As in Lebanon, President Macron’s bilateral efforts in Iraq risk falling flat without reforms

On Monday, the French energy giant Total inked an oil, gas, and solar energy deal with the Iraqi government worth approximately $27 billion—the largest ever investment into the country by a Western company.

The announcement follows closely on the heels of Emmanuel Macron’s second visit to the country in less than a year, with the French president taking part in the Baghdad Conference for Cooperation and Partnership on August 28th and actively encouraging closer cooperation with Iraq on issues of regional stability and economic development.

There was, however, a glaring omission in the French President’s speech at the Baghdad summit: namely, the pervasive graft in the upper echelons of the Iraqi political class. As in Lebanon, where Macron positioned himself as the international community’s lead representative in the aftermath of the Beirut port blast one year ago, systemic state corruption along sectarian lines continues to prevent Iraq from implementing desperately needed reforms. Macron’s more recent endorsement of investments in Iraq comes despite Iraq’s ranking of 160 out of 180 by Transparency International, making it one of the most corruption-riddled markets on earth.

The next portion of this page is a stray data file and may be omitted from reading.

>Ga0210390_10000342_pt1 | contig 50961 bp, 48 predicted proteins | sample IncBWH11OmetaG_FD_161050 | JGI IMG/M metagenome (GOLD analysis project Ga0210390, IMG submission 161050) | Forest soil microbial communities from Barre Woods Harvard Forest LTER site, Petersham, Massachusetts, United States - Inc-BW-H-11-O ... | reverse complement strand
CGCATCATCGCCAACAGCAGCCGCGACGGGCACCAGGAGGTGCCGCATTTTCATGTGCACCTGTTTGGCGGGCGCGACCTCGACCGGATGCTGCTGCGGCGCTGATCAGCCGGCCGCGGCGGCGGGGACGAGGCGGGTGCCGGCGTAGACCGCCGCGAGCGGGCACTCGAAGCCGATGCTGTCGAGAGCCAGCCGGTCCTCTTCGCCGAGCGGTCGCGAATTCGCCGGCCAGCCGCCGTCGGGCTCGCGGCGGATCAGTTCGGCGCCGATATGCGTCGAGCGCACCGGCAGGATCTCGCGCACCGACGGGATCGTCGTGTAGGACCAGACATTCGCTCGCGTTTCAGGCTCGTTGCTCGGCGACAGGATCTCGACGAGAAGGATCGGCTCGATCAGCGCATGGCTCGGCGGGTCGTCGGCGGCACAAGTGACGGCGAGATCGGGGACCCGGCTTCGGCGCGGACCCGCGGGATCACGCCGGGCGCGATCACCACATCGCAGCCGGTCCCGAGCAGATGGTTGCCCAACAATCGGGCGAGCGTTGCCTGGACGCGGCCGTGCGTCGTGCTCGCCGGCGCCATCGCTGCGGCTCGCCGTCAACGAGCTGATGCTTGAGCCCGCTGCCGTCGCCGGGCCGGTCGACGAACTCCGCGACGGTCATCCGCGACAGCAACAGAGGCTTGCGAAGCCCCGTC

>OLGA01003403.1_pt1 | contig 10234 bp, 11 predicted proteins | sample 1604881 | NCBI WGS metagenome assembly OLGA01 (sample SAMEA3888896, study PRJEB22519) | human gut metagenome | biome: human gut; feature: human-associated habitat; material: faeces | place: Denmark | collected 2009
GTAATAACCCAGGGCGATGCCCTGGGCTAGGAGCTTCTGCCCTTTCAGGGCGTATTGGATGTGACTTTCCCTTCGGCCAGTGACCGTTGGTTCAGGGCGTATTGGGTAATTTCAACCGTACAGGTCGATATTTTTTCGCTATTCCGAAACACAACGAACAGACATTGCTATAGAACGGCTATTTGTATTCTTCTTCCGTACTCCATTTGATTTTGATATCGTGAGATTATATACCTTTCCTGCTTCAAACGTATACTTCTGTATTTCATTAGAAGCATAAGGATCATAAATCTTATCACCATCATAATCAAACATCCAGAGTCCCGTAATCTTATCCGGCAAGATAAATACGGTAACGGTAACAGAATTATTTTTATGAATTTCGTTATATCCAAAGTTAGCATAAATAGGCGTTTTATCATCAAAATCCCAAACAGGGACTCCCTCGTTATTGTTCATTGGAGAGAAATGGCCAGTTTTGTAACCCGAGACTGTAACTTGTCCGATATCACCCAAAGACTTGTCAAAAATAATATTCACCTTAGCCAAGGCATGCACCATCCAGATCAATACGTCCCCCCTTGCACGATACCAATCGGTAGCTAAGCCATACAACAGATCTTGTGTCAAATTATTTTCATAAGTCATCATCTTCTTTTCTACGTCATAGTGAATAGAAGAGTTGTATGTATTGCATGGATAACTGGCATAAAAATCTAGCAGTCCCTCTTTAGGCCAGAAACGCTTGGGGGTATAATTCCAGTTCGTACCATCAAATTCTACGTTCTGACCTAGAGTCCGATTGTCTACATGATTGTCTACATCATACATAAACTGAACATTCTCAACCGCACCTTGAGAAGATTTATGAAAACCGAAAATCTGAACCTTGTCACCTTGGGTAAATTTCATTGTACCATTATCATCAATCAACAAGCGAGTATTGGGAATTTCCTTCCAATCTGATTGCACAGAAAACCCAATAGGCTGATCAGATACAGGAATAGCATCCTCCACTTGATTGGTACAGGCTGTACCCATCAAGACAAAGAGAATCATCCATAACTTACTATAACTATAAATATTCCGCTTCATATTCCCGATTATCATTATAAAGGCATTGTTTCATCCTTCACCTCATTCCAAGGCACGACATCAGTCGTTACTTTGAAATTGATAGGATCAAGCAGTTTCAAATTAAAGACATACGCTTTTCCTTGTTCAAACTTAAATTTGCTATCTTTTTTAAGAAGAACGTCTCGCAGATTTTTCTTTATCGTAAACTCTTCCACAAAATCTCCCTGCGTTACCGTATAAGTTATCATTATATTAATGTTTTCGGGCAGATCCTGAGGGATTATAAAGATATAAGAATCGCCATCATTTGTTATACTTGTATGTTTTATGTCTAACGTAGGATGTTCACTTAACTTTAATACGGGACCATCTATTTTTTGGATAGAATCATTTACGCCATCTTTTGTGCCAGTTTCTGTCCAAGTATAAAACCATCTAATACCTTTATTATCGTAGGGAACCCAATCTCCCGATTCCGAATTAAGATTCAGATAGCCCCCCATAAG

French investments in Iraq pile up

As part of his wider strategy to boost France’s presence in the Middle East, Macron was the first Western leader to visit Iraq after Iraqi PM Mustafa al-Kadhimi took office last year. If Macron is to protect the French companies now heeding his call to invest in these strategically vital but politically fraught Middle Eastern markets, however, he will have to take concrete steps towards tackling the endemic corruption that has already impacted European firms.

After anti-corruption protests led to the collapse of the previous government, al-Kadhimi has made notable moves to crackdown on graft, including the arrests of corrupt officials such as provincial governor Hassan Mandil Al-Sariawi and retired judge Jafar al-Khazraji. As a recent Chatham House paper explains, however, “Kadhimi has no more power to enact reforms than any of his predecessors,” especially as the countdown to elections in October has put the brakes on overdue reforms. The elections themselves have also become a battleground for anticorruption efforts – just last week, security forces busted a second attempt to rig the upcoming vote.